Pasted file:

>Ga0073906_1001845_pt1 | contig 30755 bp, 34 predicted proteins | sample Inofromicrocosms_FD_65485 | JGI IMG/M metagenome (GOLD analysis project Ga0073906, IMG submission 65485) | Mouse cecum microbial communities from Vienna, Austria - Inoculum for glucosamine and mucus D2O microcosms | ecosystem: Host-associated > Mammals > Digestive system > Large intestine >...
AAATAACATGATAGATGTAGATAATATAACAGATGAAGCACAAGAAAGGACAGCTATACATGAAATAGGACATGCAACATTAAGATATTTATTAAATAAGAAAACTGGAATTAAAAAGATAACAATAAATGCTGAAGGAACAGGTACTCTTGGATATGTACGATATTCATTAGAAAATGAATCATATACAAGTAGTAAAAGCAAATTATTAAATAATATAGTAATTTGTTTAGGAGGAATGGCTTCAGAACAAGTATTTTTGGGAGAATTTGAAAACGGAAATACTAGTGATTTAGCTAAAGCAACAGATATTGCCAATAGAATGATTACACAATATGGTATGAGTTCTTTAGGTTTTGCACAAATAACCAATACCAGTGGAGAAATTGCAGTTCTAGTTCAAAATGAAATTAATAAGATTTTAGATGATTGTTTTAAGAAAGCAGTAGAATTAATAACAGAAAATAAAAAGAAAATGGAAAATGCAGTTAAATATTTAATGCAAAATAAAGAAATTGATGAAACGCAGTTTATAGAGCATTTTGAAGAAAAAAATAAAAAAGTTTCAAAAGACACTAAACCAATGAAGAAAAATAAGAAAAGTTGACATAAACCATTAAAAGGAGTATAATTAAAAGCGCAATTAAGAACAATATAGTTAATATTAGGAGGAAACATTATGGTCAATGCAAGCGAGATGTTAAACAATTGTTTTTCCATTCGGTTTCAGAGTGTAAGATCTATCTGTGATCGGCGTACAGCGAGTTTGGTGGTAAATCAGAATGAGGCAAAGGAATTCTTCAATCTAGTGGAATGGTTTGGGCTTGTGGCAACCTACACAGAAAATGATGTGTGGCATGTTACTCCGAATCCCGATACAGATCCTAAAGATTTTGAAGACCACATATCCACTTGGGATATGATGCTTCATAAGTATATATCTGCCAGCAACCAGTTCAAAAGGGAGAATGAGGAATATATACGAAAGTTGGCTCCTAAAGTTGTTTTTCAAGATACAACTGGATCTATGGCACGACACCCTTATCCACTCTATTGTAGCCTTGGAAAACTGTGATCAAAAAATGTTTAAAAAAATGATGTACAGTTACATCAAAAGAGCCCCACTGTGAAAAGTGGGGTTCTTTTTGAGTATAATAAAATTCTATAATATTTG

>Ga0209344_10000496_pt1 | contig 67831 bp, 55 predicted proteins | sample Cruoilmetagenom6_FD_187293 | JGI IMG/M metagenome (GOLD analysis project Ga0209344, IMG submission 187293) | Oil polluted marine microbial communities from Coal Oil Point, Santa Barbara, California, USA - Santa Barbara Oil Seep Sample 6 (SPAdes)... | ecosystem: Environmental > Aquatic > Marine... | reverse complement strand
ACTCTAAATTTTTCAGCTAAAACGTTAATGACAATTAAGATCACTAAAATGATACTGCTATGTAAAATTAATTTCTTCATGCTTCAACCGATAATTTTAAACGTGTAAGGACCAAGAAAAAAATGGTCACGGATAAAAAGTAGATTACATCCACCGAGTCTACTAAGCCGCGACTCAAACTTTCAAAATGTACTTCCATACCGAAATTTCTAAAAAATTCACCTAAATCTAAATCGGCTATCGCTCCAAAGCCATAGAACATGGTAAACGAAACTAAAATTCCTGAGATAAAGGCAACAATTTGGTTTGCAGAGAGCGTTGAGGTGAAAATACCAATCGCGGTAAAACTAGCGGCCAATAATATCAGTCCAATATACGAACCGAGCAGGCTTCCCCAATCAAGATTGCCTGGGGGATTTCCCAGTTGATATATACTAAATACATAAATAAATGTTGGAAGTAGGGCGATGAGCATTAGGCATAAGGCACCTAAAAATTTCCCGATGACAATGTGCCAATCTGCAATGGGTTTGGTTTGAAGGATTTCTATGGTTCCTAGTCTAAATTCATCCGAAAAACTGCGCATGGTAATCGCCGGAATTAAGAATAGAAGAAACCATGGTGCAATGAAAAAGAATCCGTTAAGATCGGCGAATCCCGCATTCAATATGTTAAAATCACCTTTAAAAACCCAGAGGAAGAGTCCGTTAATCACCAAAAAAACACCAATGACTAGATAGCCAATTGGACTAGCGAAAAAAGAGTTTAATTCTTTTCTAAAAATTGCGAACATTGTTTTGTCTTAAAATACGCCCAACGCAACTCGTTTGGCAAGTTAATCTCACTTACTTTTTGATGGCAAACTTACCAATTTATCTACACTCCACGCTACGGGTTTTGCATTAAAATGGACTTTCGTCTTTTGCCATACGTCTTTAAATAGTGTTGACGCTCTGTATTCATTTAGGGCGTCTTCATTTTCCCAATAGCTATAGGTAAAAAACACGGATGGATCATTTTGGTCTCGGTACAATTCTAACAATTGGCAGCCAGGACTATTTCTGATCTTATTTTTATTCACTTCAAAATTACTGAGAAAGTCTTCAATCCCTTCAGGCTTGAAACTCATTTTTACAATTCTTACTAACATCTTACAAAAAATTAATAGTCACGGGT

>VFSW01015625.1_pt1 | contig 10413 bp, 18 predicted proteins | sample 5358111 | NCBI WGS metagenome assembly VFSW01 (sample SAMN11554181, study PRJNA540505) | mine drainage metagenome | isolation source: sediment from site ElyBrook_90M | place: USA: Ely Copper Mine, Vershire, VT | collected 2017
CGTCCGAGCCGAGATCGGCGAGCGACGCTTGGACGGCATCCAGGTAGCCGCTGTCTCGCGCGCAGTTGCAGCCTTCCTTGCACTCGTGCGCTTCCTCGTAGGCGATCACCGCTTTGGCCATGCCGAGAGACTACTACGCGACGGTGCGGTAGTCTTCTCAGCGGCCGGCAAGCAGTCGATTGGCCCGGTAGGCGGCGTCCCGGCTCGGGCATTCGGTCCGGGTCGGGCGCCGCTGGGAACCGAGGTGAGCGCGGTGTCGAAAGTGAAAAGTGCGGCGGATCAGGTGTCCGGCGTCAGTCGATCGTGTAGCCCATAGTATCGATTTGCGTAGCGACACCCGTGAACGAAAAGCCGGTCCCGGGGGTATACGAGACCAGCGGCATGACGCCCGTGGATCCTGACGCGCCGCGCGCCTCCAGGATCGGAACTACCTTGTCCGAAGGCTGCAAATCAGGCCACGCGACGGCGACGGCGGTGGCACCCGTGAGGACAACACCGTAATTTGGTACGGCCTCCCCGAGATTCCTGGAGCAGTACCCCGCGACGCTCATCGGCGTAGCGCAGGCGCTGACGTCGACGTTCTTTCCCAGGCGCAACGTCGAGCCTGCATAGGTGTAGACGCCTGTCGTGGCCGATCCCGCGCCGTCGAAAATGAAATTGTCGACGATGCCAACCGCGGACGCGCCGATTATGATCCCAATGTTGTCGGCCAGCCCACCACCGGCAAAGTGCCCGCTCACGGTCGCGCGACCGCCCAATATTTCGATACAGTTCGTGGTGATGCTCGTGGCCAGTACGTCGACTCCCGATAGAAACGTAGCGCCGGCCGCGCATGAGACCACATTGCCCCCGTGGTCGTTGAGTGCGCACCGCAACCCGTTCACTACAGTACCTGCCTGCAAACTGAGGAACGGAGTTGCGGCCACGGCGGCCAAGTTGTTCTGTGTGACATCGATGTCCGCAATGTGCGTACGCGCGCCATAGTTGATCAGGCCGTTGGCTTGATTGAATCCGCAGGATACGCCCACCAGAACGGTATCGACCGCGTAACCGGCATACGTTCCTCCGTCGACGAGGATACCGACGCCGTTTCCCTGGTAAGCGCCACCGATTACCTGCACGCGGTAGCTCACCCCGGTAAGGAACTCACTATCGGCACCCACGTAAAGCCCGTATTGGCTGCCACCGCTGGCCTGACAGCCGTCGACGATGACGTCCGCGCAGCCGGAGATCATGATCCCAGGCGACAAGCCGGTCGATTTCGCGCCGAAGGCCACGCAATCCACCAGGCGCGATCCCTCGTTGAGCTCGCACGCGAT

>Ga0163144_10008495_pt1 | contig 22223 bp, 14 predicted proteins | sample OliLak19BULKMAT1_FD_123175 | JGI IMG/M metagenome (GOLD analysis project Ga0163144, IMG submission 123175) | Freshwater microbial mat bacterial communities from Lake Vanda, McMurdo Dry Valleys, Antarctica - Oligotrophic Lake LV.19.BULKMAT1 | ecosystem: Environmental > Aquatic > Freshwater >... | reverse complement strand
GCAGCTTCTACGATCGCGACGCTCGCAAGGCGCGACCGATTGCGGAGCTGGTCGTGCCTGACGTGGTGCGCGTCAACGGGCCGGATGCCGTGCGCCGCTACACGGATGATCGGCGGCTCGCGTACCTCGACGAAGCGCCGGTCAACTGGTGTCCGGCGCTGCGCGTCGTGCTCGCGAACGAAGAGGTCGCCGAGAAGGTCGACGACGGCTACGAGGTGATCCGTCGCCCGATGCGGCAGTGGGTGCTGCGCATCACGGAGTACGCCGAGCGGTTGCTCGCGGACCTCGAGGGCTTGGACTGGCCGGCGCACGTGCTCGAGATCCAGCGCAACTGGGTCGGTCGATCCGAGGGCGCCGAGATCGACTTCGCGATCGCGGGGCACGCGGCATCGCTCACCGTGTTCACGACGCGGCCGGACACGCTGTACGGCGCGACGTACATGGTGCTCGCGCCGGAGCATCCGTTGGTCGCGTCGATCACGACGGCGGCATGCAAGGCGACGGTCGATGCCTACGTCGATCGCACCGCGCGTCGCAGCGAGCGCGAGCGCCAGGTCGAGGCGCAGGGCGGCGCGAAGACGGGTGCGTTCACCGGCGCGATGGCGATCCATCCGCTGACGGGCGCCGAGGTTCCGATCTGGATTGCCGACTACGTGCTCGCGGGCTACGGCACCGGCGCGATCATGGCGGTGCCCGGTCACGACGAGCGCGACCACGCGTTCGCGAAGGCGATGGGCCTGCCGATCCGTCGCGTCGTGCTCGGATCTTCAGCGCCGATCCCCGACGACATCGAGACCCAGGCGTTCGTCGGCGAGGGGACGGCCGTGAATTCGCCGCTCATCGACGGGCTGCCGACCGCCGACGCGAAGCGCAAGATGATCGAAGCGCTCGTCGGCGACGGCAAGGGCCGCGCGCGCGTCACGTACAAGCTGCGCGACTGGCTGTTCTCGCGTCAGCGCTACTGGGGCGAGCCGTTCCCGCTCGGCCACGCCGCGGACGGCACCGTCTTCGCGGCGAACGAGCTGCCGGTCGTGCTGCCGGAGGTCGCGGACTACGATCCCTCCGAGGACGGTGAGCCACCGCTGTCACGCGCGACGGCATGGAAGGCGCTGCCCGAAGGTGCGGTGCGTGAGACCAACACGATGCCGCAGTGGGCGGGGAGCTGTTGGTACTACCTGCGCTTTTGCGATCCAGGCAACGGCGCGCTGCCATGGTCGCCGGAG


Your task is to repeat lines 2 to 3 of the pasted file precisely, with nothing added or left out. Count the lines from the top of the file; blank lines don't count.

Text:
AAATAACATGATAGATGTAGATAATATAACAGATGAAGCACAAGAAAGGACAGCTATACATGAAATAGGACATGCAACATTAAGATATTTATTAAATAAGAAAACTGGAATTAAAAAGATAACAATAAATGCTGAAGGAACAGGTACTCTTGGATATGTACGATATTCATTAGAAAATGAATCATATACAAGTAGTAAAAGCAAATTATTAAATAATATAGTAATTTGTTTAGGAGGAATGGCTTCAGAACAAGTATTTTTGGGAGAATTTGAAAACGGAAATACTAGTGATTTAGCTAAAGCAACAGATATTGCCAATAGAATGATTACACAATATGGTATGAGTTCTTTAGGTTTTGCACAAATAACCAATACCAGTGGAGAAATTGCAGTTCTAGTTCAAAATGAAATTAATAAGATTTTAGATGATTGTTTTAAGAAAGCAGTAGAATTAATAACAGAAAATAAAAAGAAAATGGAAAATGCAGTTAAATATTTAATGCAAAATAAAGAAATTGATGAAACGCAGTTTATAGAGCATTTTGAAGAAAAAAATAAAAAAGTTTCAAAAGACACTAAACCAATGAAGAAAAATAAGAAAAGTTGACATAAACCATTAAAAGGAGTATAATTAAAAGCGCAATTAAGAACAATATAGTTAATATTAGGAGGAAACATTATGGTCAATGCAAGCGAGATGTTAAACAATTGTTTTTCCATTCGGTTTCAGAGTGTAAGATCTATCTGTGATCGGCGTACAGCGAGTTTGGTGGTAAATCAGAATGAGGCAAAGGAATTCTTCAATCTAGTGGAATGGTTTGGGCTTGTGGCAACCTACACAGAAAATGATGTGTGGCATGTTACTCCGAATCCCGATACAGATCCTAAAGATTTTGAAGACCACATATCCACTTGGGATATGATGCTTCATAAGTATATATCTGCCAGCAACCAGTTCAAAAGGGAGAATGAGGAATATATACGAAAGTTGGCTCCTAAAGTTGTTTTTCAAGATACAACTGGATCTATGGCACGACACCCTTATCCACTCTATTGTAGCCTTGGAAAACTGTGATCAAAAAATGTTTAAAAAAATGATGTACAGTTACATCAAAAGAGCCCCACTGTGAAAAGTGGGGTTCTTTTTGAGTATAATAAAATTCTATAATATTTG

>Ga0209344_10000496_pt1 | contig 67831 bp, 55 predicted proteins | sample Cruoilmetagenom6_FD_187293 | JGI IMG/M metagenome (GOLD analysis project Ga0209344, IMG submission 187293) | Oil polluted marine microbial communities from Coal Oil Point, Santa Barbara, California, USA - Santa Barbara Oil Seep Sample 6 (SPAdes)... | ecosystem: Environmental > Aquatic > Marine... | reverse complement strand